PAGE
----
Portraying the Effects of War Remnants

The courtyard of the Hanoi Cinematheque was the venue for the Norwegian Embassy’s launch of the photo exhibition on the Convention on Cluster Munitions. The Convention became international humanitarian law when it entered into force on 1 August 2010. In light of that, the exhibition also highlights the need for immediate action in terms of implementing the Convention on the ground.

The courtyard setting at the Hanoi Cinemateque was the backdrop for the Norwegian Embassy’s opening of the exhibition on the Convention on Cluster Munitions on 5 October. The exhibition is organized together with Norwegian People’s Aid, and exhibits photos and short films by the photographer John Rodsted.

26 countries around the world are currently affected by cluster munitions. In Vietnam, cluster bombs still litter the soil of the beautiful country, and the photos in the exhibition tell the stories of the terrible legacy of formers wars in Vietnam. They tell the story of individuals who have had their lives changed forever because of these terrible war remnants. The convention prohibits all use, stockpiling, production and transfer of cluster munitions. Separate articles in the Convention especially concern assisting victims, clearing contaminated areas and destroying stockpiles.

“Cluster munitions create severe humanitarian and development problems, continuing to maim and kill civilians for many years following the end of a conflict. Some countries, such as Laos, Cambodia and Vietnam, continue to experience these kinds of problems more than 30 years after cluster munitions were used in their territories,” the Norwegian Ambassador Ståle Risa said in his opening speech. “Cluster munitions cannot distinguish between soldiers and civilians, wartime or peace. Facts from the field show that children are at particular risk”, the Ambassador continued.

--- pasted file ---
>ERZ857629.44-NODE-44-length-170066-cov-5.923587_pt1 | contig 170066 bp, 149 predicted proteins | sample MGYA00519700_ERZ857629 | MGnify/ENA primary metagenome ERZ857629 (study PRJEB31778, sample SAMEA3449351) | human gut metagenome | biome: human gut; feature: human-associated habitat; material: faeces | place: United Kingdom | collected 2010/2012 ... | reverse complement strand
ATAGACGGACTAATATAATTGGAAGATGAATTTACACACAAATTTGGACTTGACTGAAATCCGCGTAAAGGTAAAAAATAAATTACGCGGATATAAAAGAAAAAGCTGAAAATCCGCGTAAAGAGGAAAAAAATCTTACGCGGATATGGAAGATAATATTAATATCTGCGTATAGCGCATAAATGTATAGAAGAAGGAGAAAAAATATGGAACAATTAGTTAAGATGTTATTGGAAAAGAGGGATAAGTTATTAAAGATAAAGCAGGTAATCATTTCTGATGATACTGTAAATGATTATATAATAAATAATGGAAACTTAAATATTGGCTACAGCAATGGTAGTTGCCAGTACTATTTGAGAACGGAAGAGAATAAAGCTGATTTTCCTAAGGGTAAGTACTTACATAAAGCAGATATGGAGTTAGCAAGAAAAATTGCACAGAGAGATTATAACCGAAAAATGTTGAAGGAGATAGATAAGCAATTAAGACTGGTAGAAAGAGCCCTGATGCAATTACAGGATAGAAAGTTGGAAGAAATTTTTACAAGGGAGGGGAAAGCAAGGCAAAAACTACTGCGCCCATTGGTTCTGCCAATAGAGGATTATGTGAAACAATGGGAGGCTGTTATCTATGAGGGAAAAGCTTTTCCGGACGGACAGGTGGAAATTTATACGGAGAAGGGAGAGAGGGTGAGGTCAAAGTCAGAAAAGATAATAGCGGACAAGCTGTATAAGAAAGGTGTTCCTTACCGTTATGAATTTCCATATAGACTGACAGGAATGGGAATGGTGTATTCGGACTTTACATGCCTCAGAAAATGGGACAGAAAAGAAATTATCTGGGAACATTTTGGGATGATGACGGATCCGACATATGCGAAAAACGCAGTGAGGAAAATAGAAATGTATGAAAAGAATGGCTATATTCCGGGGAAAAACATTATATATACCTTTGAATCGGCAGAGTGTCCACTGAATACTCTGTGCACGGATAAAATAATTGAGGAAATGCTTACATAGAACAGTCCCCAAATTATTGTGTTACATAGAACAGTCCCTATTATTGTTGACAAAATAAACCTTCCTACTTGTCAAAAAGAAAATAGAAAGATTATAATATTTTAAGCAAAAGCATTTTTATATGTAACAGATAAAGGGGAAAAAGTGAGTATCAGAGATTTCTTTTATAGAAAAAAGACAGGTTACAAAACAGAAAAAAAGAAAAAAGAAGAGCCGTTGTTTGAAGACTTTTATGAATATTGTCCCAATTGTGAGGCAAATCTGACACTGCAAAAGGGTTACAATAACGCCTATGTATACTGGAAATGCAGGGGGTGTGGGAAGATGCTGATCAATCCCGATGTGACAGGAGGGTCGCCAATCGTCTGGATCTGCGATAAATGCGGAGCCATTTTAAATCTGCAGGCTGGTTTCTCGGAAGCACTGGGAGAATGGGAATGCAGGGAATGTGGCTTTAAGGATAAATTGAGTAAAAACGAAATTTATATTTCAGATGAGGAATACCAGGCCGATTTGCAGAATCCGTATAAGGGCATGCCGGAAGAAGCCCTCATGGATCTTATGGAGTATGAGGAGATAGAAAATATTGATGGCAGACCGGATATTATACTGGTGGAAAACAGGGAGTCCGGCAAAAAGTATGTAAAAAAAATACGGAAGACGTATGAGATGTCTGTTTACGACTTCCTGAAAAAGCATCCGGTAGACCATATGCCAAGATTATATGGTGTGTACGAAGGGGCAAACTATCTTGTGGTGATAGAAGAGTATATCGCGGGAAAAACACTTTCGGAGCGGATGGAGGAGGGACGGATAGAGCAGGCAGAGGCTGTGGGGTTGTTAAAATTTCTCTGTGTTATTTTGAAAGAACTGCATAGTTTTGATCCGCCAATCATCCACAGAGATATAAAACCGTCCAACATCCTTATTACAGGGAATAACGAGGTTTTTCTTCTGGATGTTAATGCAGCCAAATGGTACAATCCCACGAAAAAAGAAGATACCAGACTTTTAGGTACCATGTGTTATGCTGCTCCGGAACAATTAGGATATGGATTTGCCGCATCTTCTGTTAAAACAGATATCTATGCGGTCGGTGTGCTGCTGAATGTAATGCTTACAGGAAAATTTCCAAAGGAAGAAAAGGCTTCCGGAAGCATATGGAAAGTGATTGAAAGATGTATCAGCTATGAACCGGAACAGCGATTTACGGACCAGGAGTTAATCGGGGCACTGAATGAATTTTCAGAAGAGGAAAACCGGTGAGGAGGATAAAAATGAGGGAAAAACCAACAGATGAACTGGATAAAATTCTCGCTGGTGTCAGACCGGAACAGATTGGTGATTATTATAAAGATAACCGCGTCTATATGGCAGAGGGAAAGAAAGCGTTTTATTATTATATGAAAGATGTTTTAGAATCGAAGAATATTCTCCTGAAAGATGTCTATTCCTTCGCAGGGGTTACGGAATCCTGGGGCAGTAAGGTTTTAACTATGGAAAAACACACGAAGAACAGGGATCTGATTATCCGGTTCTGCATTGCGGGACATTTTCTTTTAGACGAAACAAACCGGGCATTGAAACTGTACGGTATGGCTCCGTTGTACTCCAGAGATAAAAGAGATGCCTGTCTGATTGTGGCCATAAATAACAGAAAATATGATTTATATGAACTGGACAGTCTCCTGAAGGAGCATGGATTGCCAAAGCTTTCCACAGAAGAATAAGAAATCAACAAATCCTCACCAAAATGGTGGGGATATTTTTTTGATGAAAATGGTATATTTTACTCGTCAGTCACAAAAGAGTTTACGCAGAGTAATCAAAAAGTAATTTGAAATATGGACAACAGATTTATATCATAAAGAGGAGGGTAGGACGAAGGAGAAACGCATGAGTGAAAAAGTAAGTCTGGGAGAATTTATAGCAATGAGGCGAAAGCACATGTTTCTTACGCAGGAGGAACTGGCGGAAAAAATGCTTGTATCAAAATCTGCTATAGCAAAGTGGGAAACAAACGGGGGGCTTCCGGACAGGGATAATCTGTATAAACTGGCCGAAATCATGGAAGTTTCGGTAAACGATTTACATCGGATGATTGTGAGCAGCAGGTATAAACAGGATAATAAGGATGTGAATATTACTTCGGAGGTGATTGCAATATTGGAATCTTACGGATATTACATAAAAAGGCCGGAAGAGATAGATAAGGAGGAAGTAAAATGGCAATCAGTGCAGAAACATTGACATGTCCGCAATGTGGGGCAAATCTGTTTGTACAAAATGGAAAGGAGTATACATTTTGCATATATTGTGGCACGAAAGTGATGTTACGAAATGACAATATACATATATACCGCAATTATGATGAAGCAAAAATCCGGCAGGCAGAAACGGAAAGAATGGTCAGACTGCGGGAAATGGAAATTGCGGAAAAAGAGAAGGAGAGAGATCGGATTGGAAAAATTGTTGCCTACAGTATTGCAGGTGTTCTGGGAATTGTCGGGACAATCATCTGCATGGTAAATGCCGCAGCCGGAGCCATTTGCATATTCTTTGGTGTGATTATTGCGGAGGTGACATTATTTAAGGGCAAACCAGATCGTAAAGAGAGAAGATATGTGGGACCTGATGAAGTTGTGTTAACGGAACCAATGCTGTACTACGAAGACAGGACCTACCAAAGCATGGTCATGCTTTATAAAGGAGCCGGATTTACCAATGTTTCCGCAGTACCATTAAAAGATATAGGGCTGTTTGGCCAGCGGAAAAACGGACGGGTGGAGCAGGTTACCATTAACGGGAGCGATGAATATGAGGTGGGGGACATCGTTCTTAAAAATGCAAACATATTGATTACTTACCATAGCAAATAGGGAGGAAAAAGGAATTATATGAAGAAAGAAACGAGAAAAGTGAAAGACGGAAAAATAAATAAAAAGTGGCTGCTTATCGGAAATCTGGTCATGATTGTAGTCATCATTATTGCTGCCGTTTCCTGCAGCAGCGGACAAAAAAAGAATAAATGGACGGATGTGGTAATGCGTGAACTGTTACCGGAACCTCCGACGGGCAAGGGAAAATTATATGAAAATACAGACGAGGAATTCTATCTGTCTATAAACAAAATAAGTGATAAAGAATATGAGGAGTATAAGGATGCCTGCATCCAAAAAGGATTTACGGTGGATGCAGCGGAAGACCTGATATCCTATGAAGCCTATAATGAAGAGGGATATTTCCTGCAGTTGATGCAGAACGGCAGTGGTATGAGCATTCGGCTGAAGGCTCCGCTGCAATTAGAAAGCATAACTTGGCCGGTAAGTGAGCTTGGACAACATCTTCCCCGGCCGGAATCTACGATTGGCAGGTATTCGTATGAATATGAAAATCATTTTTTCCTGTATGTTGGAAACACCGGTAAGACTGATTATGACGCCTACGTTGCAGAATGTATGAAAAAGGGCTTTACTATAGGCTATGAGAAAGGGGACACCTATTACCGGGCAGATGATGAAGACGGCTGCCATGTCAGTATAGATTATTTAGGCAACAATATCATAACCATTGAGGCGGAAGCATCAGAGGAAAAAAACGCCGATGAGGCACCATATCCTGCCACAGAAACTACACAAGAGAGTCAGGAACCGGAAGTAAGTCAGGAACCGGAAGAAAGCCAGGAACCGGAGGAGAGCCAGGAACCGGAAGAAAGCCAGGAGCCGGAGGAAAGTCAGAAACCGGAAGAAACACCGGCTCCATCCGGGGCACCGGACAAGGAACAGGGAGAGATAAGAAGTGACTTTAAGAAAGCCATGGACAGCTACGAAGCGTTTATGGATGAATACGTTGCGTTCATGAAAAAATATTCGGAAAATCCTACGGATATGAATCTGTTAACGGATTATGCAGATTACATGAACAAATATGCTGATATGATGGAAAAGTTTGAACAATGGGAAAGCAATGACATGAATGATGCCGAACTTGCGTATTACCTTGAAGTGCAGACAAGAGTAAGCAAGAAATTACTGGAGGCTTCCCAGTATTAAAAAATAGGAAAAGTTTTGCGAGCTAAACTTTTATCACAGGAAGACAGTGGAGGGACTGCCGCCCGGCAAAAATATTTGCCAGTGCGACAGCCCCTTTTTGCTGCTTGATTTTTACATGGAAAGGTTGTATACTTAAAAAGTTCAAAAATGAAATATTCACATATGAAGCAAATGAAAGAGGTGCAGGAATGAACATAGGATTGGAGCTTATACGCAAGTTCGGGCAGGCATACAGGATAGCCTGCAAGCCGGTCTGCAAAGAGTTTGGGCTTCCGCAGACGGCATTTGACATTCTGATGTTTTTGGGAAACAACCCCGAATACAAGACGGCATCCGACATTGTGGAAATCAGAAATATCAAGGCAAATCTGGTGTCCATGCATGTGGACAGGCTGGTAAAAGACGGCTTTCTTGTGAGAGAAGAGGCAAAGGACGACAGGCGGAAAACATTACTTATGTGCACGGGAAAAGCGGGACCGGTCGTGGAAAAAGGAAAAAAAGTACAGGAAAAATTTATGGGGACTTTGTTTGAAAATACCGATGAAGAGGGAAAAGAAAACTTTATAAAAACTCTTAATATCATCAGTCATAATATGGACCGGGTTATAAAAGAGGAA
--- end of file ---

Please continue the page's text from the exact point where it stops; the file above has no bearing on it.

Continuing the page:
One of the short films in the exhibition shows how severely impacted Vietnam is. It tells the story of Mr. Pham Quy Thi from Hai Lang district in Quang Tri province. He was badly injured by a cluster bomb, and is now advocating a ban on these dreadful weapons through a personal perspective. Listening to his powerful voice and engaging story gave a compelling message to the audience at the exhibition launch. Meeting him at the opening even made a greater impact. Mr. Thi was invited by the Norwegian Embassy to attend the opening launch. “Mr. Pham Quy Thi is the most important person in this room today,” Ambassador Risa said. “We need the perspectives and competence from survivors to define the tasks and missions of the Convention.” He continued: “The Convention bans a weapon, but it is first and foremost about people. It is about preventing people becoming victims of cluster munitions. And it is about securing proper assistance to those who have already become victims of this indiscriminate weapon.”

Country Director of Norwegian People’s Aid (NPA), Jonathan Guthrie added: “This is indeed about people. My organization is dependent on working with people on the ground to make sure that we can clear land and make villages, districts and provinces in Vietnam safe for all.”

Photojournalist John Rodsted has been a strong advocate for the ban on cluster munitions for many years, and highlighted that he sees the same problems for civilians caused by the use of these weapons all over the world. He hopes that his photos can help influence people, organizations and national authorities to take an active stand against cluster munitions. He emphasized: “The Convention needs more friends”.

Currently, 108 countries have signed and 42 states have ratified the Convention.

The Norwegian Government initiated the process towards an international ban on cluster munitions, through what is known as the Oslo process. The Oslo process came about as a response to the humanitarian problem caused by the use of cluster munitions. A real measure of the success of the Convention on Cluster Munitions will be, and should be, the actual difference on the ground in affected communities. By implementing its obligations to destroy stockpiles and to provide clearance and victim assistance, unnecessary human suffering will be prevented.

For this reason, Norway strongly encourages the signing and ratification of the Convention on Cluster Munitions.

The first meeting of States Parties to the Convention on Cluster Munitions will take place in Vientiane, Laos on 9-12 November 2010.


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